Wind of freedom, hymn to improvisation, breath of spontaneity, at the Galerie Joseph which presents all summer, the first retrospective exhibition of the icons of the New Wave up to the Seventies.
Vandartists has gathered for this exhibition over 100 prints of French Cinema’s two greatest photographers, Raymond Cauchetier (born 1920) and Georges Pierre (1921-2003) who are witnesses of the creative spirit of directors such as Godard, Melville, Chabrol, Truffaut, Rivette, Sautet, Resnais. They became iconic personalities of Cinema’s history in their own right, along the many actors they helped to reach success, among the likes of Jean-Paul Belmondo, Jean Seberg, Jeanne Moreau, Catherine Deneuve, Yves Montand, Anna Karina ou Romy Schneider. The photographs of Georges Pierre, the favorite photographer of Romy Schneider, who passed away in 2003, were never taken out of his archives and remained unseen for the most until today.
Philippe Garner is the author of the exhibition catalog foreword.
New Wave – new spirit (Nouvelle Vague – nouvel esprit)
One of the most emblematic images in French cinema is of Jean-Paul Belmondo and Jean Seberg strolling together down the Champs Elysées in Jean-Luc Godard’s A Bout de Soufflé of 1960. Most of us who know this image would, I suspect, be surprised to learn that it is not in fact a frame from the film. It has an independent identity – as a photograph that successfully encapsulates the spirit of the film – and its author is not Godard but Raymond Cauchetier. This is just one instance of a little-appreciated reality regarding the still images that have consistently come to define the films they illustrate.
Photographs by Raymond Cauchetier and by his contemporary Georges Pierre, celebrated in this catalogue and in the exhibition it records, shed a fresh light on the vital rapport, in the story of filmmaking, between the cinematography itself and the still images that document the film’s production and serve its promotion. ‘Stills’ or ‘onset’ photographers, as they are generically described, have for too long been unsung heroes, their achievement subordinated to that of the director, who assumes the mantle of ‘auteur’ and its attendant glory. It is time to redress the balance as we at last open a Pandora’s Box – the lid of which has hitherto been firmly closed – to reveal the complex and fascinating intersection of the related but distinct disciplines of film and photography, and to acknowledge the talents of photographers such as Cauchetier, Pierre, and their peers, at a fertile moment in the story of both media, and within a broader story of the arts and culture of their day.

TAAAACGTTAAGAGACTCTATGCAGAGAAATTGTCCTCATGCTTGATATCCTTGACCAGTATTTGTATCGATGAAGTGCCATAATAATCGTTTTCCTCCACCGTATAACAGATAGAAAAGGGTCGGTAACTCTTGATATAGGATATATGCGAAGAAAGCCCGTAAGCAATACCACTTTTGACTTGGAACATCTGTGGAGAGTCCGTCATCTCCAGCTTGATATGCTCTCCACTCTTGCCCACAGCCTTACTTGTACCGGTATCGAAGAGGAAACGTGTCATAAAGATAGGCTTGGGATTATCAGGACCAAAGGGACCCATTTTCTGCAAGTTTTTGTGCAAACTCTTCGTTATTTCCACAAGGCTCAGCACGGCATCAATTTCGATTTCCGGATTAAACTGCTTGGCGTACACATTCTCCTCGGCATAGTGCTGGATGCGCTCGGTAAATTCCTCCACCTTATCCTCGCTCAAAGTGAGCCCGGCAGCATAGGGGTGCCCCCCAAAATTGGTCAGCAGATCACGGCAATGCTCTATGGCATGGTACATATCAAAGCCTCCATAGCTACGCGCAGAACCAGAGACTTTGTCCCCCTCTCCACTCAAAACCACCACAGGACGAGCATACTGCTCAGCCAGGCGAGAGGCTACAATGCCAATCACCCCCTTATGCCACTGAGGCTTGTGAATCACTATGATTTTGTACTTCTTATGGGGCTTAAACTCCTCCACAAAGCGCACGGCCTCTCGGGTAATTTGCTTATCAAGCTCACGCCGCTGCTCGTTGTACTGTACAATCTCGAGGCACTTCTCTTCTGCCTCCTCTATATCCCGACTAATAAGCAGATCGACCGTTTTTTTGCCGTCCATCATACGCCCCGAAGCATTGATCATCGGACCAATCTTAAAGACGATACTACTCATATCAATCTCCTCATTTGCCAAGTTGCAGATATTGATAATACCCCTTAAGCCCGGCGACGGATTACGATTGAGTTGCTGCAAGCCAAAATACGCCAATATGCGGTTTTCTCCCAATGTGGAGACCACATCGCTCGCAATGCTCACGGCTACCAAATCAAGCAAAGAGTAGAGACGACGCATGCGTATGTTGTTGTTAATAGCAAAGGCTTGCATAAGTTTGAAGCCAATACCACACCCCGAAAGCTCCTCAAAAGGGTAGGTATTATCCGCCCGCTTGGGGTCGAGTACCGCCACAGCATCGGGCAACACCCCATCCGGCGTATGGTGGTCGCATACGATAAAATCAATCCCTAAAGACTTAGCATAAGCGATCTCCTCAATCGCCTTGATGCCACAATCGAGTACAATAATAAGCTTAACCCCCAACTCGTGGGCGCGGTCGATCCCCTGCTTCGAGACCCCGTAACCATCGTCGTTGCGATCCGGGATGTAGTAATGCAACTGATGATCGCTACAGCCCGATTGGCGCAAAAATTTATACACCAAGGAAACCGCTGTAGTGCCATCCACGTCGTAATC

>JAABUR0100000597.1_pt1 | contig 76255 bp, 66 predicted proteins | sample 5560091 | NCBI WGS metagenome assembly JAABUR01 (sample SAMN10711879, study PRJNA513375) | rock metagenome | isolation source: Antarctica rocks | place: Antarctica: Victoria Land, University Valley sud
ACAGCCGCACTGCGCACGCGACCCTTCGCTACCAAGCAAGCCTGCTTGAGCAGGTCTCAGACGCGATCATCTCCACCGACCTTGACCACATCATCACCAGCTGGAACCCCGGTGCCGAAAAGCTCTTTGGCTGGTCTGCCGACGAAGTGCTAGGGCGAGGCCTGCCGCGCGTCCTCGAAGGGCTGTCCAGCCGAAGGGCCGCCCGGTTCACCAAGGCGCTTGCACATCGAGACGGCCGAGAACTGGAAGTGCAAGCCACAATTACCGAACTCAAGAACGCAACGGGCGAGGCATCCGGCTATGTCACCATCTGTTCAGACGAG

By the mid-1950s, cinema could boast its half-centenary as a medium of popular entertainment. From its tentative beginnings around 1905 – the year that saw the establishment of the first permanent film theatre, in Pittsburg, USA – it had become a huge international phenomenon, dominated by the power and reach of the great Hollywood studios. This authority was to be challenged mid-century by a generation of European film-makers, and perhaps most radically by a group of French directors, led most visibly and vocally by JeanLuc Godard and Francois Truffaut, whose work soon became known as the ‘Nouvelle Vague’ (‘New Wave’). Their rejection of the status quo and their significant innovations constitute a pivotal moment in film history. Central to the ambitions of the leading Nouvelle Vague directors was the determination to undermine the high artifice and narrative conventions that defined mainstream cinema. Their ideas first found expression in their critical writings in Les Cahiers du Cinéma, before they turned their thoughts into direct action at the end of the decade – making films that posited a now cinematic language. Truffaut’s Les Quatre Cents Coups of 1959 and Godard’s A Bout de Soufflé proposed a gritty realism – the antithesis of the fantasy and escapism that dominated the medium. They and others, including Claude Chabrol, Jacques Demy, Alain Resnais, and Jacques Rivette, sought a sense of realism and spontaneity, reflecting the texture and the often random aspects of everyday life. Nouvelle Vague directors favoured available light, real locations rather than studio sets, a more improvisational cinematography, and the freedom to break the rules of narrative and editing, experimenting with such possibilities as deliberate discontinuity. Godard famously stated that, ‘a story should have a beginning, a middle and an end, but not necessarily in that order.’